News & Press

Earth Day - A "Living Building"

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About the Author

Caleb Heeringa, Communications Coordinator | Caleb enjoys immersing himself in the A/E/C industry and informing audiences about DCI’s contribution to state-of-the-art structural development. Preferring a conversational style, he naturally narrates the firm’s design approach and project details to professionals in other industries. With a knack for adventure, he enjoys international travel and exploring the back corners of Washington’s wilderness.

This month, Seattle's Bullitt Center became one of only 21 other buildings worldwide to achieve the "Living Building" certification.

The A/E/C industry has adopted a whole assortment of green building standards in recent years, aiming to cut down on the environmental impacts of new construction. Rain water is collected, hopefully cutting down on stormwater that sends pollutants to local waterways. Solar panels generate electricity, which should reduce the need for non-renewable power. Low energy light bulbs limit total energy consumption.

But targets and goals during design and construction mean very little if the finished product doesn’t perform. Luckily, one of DCI Engineers’ most environmentally sensitive projects is living up to its billing as “the greenest commercial building in the world” – just in time for Earth Day.

This month, Seattle’s Bullitt Center became one of only 21 other buildings worldwide to achieve the “Living Building” certification – the gold standard for sustainable building. To obtain the certification, the building had to undergo an extensive audit of its energy use, water retention and other green bonafides. The building passed with flying colors:

- A “Living Building” is required to produce all of its energy on-site. The audit showed that the Bullitt Center goes above and beyond, generating 60 percent more electricity than it uses. Excess energy is sent back to the Seattle energy grid. This remarkable energy production is possible due to a complex system of 575 solar panels, which extend beyond the building’s roof thanks to a structural steel grid designed by DCI Engineers.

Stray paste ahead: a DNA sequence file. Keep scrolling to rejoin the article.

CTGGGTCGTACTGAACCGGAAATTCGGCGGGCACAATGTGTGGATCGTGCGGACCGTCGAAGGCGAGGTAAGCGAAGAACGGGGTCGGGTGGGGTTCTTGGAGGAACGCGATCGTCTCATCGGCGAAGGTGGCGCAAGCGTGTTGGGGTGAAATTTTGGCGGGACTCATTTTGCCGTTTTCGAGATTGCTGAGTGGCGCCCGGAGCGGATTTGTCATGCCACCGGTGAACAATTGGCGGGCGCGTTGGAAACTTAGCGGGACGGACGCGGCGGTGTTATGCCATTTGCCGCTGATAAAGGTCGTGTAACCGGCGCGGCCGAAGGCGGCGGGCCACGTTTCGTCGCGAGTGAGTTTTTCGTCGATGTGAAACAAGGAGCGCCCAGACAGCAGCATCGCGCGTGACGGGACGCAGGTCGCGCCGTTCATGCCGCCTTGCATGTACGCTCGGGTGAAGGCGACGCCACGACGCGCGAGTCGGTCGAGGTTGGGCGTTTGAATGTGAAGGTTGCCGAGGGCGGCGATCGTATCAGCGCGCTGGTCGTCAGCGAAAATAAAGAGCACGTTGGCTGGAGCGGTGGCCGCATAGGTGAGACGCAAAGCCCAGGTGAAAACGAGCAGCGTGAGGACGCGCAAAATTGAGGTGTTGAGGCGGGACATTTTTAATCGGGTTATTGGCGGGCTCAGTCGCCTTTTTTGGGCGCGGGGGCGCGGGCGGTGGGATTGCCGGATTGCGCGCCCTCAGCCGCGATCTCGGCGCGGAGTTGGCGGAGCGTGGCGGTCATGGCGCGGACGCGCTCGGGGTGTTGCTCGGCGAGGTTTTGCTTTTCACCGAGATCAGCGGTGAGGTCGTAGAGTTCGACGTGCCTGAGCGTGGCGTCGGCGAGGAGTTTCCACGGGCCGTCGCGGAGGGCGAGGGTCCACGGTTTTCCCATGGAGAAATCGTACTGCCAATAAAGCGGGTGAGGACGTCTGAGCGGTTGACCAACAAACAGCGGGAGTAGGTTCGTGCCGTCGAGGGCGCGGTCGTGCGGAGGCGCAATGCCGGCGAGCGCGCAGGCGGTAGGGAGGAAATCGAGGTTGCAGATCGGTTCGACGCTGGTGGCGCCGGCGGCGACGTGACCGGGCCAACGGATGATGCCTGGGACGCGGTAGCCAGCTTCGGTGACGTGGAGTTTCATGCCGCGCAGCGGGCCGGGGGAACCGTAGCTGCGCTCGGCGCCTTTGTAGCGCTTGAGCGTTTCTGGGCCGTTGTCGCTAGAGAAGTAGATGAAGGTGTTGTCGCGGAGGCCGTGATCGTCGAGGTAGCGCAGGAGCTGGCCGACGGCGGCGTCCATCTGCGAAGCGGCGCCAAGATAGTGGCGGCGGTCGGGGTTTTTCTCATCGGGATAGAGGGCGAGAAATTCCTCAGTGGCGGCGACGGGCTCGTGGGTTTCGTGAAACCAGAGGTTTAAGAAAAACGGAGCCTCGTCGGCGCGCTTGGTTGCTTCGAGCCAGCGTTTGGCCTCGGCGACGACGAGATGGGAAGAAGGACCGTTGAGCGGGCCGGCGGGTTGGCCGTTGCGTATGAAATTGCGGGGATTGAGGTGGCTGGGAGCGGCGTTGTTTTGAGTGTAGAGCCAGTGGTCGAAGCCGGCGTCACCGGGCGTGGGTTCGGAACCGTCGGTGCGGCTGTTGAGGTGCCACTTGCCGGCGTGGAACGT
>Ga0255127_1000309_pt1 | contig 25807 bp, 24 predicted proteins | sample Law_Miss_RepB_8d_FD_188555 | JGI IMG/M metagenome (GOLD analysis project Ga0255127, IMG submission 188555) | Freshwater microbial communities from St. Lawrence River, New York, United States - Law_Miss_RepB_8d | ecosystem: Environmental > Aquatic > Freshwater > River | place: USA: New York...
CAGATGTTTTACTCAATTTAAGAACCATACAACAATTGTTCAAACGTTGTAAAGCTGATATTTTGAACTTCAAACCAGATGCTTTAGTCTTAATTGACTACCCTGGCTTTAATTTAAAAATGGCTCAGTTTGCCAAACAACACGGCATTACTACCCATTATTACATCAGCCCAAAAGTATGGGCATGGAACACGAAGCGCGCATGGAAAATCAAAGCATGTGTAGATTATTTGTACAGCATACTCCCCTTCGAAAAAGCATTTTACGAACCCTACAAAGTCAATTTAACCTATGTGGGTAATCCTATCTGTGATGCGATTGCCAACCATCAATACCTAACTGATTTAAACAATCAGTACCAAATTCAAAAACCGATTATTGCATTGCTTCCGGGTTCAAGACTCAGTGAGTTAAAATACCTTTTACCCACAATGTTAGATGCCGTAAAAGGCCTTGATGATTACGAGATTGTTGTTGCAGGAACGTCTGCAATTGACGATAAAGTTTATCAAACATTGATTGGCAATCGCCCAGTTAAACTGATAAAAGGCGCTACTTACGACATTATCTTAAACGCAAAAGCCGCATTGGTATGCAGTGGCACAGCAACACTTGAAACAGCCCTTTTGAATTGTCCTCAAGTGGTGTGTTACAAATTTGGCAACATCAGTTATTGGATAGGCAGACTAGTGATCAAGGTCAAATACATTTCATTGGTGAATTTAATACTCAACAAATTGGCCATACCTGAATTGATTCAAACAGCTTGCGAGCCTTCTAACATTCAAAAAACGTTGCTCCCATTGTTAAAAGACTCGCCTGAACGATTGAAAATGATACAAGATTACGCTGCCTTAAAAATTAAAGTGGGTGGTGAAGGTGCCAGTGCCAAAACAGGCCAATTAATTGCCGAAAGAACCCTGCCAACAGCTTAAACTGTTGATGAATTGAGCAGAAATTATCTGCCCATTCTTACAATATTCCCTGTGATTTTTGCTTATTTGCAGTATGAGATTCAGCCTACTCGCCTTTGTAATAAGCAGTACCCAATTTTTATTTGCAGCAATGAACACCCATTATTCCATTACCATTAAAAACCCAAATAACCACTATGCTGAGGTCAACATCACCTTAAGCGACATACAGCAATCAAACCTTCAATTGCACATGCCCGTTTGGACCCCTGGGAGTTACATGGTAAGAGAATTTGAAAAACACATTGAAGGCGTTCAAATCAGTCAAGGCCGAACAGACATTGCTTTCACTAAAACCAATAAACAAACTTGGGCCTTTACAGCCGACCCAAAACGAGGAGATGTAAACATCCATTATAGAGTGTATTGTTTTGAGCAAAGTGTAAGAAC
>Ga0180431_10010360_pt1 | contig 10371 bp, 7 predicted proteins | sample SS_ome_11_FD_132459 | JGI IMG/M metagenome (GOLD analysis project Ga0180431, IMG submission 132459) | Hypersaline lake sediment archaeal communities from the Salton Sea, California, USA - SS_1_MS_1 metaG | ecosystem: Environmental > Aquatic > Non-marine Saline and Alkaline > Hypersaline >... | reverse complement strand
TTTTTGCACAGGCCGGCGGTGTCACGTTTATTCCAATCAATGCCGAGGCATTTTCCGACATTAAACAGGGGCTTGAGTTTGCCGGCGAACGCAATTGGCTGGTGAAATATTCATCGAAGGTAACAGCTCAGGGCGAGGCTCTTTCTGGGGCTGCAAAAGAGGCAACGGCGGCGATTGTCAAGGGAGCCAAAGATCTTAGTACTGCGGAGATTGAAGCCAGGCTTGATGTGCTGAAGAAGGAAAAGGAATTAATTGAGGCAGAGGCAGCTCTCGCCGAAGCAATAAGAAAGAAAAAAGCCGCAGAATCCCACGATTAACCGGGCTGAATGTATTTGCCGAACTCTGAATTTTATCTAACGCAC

- The Bullitt Center harvests all of the water it needs from rainfall. Greywater from taps and showers goes to a 500-gallon tank in the basement before being pumped into rooftop garden. Excess water is filtered and then deposited back into the aquifer.

- The Bullitt Center is the tallest building to ever institute a composting toilet system. State of the art aerobic digestion systems heat human waste to 190 degrees to create compost, which is taken off-site for use as fertilizer.

- A cutting edge computer system runs the facility, regulating interior temperature by automatically opening or closing window shades and ventilation systems and engaging the ground-source heat pumps, which send water from 26 geothermal wells 400 feet below the building to a web of pipes that snake through the floors and walls. DCI Engineers’ simple but innovative design of the building’s heavy timber framing system allowed for a three-inch topping slab of reinforced concrete on each level. The concrete’s ability to retain a steady temperature during hot or cold weather was key to the energy conservation goals.

- The raw materials used during construction were cross-checked to ensure that no toxic chemicals were present. The building’s wood was certified by the Forest Stewardship Council, ensuring that it came from well-managed and sustainable forests.

The Bullitt Center was visionary – the product of developers, architects and engineers challenging themselves to go above and beyond modern standards for green building. Two years later, that vision is officially reality.
 


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About the Author

Caleb Heeringa, Communications Coordinator | Caleb enjoys immersing himself in the A/E/C industry and informing audiences about DCI’s contribution to state-of-the-art structural development. Preferring a conversational style, he naturally narrates the firm’s design approach and project details to professionals in other industries. With a knack for adventure, he enjoys international travel and exploring the back corners of Washington’s wilderness.

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